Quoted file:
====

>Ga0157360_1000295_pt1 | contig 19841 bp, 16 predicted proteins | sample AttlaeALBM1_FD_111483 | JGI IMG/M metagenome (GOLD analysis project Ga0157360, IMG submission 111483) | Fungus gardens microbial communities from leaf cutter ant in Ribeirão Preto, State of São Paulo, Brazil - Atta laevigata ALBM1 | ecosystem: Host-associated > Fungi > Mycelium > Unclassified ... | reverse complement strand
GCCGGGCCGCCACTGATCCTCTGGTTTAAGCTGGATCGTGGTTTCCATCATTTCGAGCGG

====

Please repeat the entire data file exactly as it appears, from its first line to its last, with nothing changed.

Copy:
>Ga0157360_1000295_pt1 | contig 19841 bp, 16 predicted proteins | sample AttlaeALBM1_FD_111483 | JGI IMG/M metagenome (GOLD analysis project Ga0157360, IMG submission 111483) | Fungus gardens microbial communities from leaf cutter ant in Ribeirão Preto, State of São Paulo, Brazil - Atta laevigata ALBM1 | ecosystem: Host-associated > Fungi > Mycelium > Unclassified ... | reverse complement strand
GCCGGGCCGCCACTGATCCTCTGGTTTAAGCTGGATCGTGGTTTCCATCATTTCGAGCGG